19. CASE: Craig’s Right to Choose?

Craig Renaldo is a 14-year old boy who was recently diagnosed with a right lower leg malignant vascular tumour. Staging investigations have been negative for distant metastases. Craig’s attending medical oncologist, Dr. Purvis, consults a pediatric orthopedic surgeon, Dr. Mendes, who recommends a below-knee amputation. Dr. Purvis concurs with this recommendation given the aggressive nature of the tumour and the lack of other effective treatments – chemotherapy and radiotherapy have had poor response rates in relevant clinical trials. Dr. Purvis estimates that Craig has a seventy percent chance of survival with the surgery and a twenty percent chance without it.

Craig grew up in the Jehovah’s Witness (JW) faith and has been very active in the JW youth community. For the last two years, he and his younger sister Stacy have been living with their maternal aunt and uncle due to the tragic death of their parents in a motor vehicle accident. Uncle Bob and Aunt Kay are strong adherents to their JW faith. Craig and Stacey have a twenty-year old sister, Jane, who is a college student. She left the JW faith community after the death of her parents.

Craig and his aunt and uncle participate in an informed consent process for the proposed surgery including a lengthy sit-down discussion with Dr. Purvis and Dr. Mendes and some other members of the health care team. At the end of this dialogue, Craig and his aunt and uncle, in full agreement, emphatically state that they will not consent to blood transfusion during the surgery due to their religious beliefs. Dr. Mendes indicates that he is unwilling to operate on Craig without such consent given the vascular nature of the tumour and the high likelihood that whole blood transfusions will be required.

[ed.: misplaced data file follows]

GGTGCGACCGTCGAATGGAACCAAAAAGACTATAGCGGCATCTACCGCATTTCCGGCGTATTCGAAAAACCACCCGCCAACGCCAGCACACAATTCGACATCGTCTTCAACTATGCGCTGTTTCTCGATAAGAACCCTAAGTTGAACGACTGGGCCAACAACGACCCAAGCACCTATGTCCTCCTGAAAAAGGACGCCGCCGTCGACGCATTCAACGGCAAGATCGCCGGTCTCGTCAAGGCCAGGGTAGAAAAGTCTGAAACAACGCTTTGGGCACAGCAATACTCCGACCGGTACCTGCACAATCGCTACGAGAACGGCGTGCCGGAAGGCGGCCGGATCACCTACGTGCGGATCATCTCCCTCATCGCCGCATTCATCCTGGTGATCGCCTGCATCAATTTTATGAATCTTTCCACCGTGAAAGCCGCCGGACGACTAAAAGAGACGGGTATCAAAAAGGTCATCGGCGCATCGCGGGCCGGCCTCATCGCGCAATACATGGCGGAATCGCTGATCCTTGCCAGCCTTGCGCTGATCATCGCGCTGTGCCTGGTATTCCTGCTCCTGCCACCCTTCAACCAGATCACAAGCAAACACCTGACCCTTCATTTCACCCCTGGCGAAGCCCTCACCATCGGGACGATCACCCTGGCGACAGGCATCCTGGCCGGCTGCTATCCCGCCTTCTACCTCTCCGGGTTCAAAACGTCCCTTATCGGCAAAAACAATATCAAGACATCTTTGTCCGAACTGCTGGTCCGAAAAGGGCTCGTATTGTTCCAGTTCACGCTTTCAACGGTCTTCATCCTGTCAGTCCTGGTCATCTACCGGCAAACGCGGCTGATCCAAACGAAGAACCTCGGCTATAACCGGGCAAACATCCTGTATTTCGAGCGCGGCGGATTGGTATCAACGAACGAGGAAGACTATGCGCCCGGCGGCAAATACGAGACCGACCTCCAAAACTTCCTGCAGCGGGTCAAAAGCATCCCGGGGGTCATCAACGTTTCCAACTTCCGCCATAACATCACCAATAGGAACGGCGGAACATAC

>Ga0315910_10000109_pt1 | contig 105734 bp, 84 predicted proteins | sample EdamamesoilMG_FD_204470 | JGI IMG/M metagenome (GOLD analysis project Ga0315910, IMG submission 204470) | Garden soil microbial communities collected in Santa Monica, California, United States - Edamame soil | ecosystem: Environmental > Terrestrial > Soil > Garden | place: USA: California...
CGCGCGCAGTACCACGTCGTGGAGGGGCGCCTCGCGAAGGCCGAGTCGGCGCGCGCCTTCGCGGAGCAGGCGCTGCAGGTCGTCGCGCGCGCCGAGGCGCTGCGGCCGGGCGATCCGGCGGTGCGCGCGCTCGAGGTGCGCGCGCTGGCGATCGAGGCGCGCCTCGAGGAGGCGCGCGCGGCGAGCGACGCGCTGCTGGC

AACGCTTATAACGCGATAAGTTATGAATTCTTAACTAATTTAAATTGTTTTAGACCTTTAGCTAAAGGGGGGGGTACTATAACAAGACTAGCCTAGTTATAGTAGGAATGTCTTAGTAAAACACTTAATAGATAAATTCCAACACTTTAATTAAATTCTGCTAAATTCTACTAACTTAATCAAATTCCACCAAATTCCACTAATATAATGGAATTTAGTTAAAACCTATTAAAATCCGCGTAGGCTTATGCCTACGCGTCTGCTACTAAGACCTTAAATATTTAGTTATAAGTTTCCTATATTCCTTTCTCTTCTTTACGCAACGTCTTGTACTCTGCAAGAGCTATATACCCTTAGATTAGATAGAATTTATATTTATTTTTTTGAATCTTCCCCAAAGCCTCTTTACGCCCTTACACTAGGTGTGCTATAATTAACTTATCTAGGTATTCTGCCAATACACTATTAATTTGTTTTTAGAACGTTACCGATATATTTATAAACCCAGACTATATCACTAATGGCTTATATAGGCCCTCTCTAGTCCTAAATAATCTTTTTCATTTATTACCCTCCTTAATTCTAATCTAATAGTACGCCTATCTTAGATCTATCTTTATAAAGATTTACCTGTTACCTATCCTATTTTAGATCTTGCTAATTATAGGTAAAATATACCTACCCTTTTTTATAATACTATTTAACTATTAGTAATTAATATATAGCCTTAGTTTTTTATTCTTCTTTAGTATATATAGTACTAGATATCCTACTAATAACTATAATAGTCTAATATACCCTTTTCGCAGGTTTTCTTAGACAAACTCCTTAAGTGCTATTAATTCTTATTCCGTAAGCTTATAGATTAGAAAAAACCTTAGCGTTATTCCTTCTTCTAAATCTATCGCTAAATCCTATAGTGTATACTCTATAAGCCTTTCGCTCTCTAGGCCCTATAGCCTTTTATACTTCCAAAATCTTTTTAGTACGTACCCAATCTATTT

The surgical resident contacts Jane who has not been permitted to see or speak to her siblings for the past two years due to her JW fellowship. She expresses concern for the welfare of her brother and is alarmed by the refusal of consent for blood transfusion. Jane strongly believes that blood should be transfused if it is absolutely necessary during the surgery.

The unit manager contacts Legal Services and the health district’s legal counsel, in turn, contacts the Children’s Aid Society (CAS). The CAS supervisor indicates an interest in being involved in health care decision-making in these circumstances. A formal clinical ethics consultation is arranged.

  • What are your ‘gut’ responses to this scenario?
  • What ethics principles and values are at play?
  • Who should make this decision?
  • If the decision is a substituted one, how should such a decision be made?


Some Values and Ethics Issues to Consider

  • Substitute decision-making
  • Capacity
  • Spirituality and religious beliefs
  • Patient-family relationships
  • Respect for professional integrity
  • Respect for patient autonomy
  • Compliance with policy

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